LEFT From the turquoise waters

and soft sand to the impeccable music scene and up and coming culinary world, Miami has something for everyone

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L I F E / T R AV E L

You’ll be dazzled by its beaches and become obsessed with its food Restaurants like Yardbird and Macchialina serve delicious, comforting food while the ‘up and coming’ culinary scene in the Coconut Grove neighbourhood features modern American food— with a Latin twist—at Ariete. Seafood lovers will of course enjoy indulging in the many restaurants dedicated to delicacies from the sea. Food and Wine Magazine just named Miami Beach institution ‘Joe’s Stone Crab’ in its list of the 40 Most Important Restaurants of the Last 40 Years list. The restaurant has been serving stone crabs for more than 100 years and the chilled dish is a must-have treat when visiting Miami. No trip to Miami is complete without at least seeing the ocean, and the city’s beaches won’t disappoint. From the idyllic shores of Miami and South Beaches to the wind surfer’s paradise of Hobie Beach, there are

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plenty of places to put your toes in the sand. The Everglades National Park is only an hour south of downtown Miami and offers visitors a chance to experience the vast wetlands and marshes of Florida, while keeping eyes open for gators, egrets, and other wildlife. For those visiting with young ones—or simply the young at heart—Zoo Miami is home to more than 2000 animals and is a fabulous place for families. You can even feed a giraffe or ride a camel. Visit the oldest oceanarium in the United States at Miami Seaquarium— home to the original TV set of Flipper, or enjoy Miami as the cultural centre of the southeast, full of art, music, ABOVE With distinctive Latin flavors, seafood is a star of Miami’s culinary scene RIGHT Everglades National Park is full of beautiful natural wonders to see and explore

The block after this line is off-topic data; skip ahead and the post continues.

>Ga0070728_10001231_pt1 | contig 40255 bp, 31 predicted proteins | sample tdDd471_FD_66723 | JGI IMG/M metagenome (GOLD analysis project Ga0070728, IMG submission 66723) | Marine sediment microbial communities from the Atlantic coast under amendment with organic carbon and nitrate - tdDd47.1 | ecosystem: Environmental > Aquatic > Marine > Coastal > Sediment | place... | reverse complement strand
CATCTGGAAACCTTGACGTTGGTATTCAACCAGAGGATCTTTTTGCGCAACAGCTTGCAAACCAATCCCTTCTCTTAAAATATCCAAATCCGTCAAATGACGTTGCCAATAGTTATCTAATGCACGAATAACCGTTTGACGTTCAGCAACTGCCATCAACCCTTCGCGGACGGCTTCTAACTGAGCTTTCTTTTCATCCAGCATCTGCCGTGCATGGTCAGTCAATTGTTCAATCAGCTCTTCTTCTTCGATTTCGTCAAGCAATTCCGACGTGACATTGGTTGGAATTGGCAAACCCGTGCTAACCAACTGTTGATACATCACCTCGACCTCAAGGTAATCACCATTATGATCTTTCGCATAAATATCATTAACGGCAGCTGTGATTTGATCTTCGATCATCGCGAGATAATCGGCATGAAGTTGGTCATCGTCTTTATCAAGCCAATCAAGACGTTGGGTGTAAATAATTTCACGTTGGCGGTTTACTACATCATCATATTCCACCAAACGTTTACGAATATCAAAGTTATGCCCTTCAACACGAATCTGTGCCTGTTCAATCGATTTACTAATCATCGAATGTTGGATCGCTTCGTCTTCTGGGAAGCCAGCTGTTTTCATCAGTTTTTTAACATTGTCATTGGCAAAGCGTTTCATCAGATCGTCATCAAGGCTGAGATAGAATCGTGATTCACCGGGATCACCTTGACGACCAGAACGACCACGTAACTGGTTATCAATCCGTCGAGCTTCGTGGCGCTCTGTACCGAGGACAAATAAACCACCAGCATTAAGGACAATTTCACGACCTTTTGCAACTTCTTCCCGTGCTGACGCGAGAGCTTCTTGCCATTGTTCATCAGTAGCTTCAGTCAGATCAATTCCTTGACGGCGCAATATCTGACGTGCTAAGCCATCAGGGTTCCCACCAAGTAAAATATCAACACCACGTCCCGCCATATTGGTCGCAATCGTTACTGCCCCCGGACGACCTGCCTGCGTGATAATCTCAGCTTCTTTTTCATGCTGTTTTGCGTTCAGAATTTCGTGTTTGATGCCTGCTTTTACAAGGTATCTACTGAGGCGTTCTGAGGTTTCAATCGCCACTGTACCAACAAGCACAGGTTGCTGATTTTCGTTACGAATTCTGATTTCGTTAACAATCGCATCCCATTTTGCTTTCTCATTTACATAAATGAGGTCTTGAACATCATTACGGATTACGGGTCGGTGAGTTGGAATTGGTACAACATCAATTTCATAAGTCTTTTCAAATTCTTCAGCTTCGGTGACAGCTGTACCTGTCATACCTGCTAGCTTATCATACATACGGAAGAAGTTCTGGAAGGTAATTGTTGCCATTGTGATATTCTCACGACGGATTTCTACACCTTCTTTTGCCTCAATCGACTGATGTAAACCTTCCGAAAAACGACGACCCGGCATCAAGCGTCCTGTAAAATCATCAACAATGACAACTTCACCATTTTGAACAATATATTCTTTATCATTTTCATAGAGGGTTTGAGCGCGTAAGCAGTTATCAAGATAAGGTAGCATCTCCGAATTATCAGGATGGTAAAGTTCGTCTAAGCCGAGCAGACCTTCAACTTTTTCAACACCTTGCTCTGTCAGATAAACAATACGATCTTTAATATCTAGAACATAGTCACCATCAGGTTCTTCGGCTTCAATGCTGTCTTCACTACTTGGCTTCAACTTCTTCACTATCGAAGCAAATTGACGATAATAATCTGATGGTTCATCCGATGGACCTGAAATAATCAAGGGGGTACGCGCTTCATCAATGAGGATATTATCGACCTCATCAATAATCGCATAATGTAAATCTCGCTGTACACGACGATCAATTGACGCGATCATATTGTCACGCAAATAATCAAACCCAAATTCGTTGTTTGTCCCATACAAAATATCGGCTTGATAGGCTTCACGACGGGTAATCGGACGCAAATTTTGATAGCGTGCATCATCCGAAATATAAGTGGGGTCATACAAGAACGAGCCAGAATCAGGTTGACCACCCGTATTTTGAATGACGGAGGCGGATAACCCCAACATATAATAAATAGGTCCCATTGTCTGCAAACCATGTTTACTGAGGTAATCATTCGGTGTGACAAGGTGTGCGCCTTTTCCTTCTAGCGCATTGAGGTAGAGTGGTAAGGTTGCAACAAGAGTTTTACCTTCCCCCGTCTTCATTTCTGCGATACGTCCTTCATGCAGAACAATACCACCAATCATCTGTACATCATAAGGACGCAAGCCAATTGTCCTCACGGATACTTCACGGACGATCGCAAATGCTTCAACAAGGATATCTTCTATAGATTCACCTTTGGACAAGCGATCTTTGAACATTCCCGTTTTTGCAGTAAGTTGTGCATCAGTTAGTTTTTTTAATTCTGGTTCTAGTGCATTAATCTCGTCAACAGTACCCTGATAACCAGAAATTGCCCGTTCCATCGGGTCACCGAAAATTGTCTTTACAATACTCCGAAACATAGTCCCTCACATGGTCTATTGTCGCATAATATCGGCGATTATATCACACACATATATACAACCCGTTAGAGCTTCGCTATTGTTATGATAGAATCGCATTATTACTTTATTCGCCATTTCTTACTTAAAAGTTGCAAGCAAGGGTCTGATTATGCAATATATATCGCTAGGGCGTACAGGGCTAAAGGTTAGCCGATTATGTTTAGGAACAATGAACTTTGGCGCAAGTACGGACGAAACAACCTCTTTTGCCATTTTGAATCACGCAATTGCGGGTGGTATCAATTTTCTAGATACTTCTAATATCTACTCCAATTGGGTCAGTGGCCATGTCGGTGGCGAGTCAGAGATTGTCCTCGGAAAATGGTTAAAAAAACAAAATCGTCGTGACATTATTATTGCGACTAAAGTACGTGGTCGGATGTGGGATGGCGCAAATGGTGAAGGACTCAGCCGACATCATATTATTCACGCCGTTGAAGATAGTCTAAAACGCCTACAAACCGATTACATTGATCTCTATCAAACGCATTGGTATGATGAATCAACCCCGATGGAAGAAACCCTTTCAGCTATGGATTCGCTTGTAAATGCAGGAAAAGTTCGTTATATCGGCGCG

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L I F E / T R AV E L

and an eclectic variety of other creative pursuits. Known for its art deco architecture and decor, the Miami Art Deco District has more than 900 historic buildings to explore. With the highest concentration of 1920s and 30s architecture in the world, the plentiful bars, restaurants, hotels, and even the Miami Beach post office are all photo-worthy stops. In addition to the architectural wonders of South Beach, this colourful neighbourhood hosts the preeminent art show in North America each year: Art Basel Miami. Featuring works from across the globe from modern artists of all disciplines, this show draws more than 70,000 visitors to Miami and continues to contribute to the vibrant art scene of the city. Latin culture is ever present in the Miami music scene. From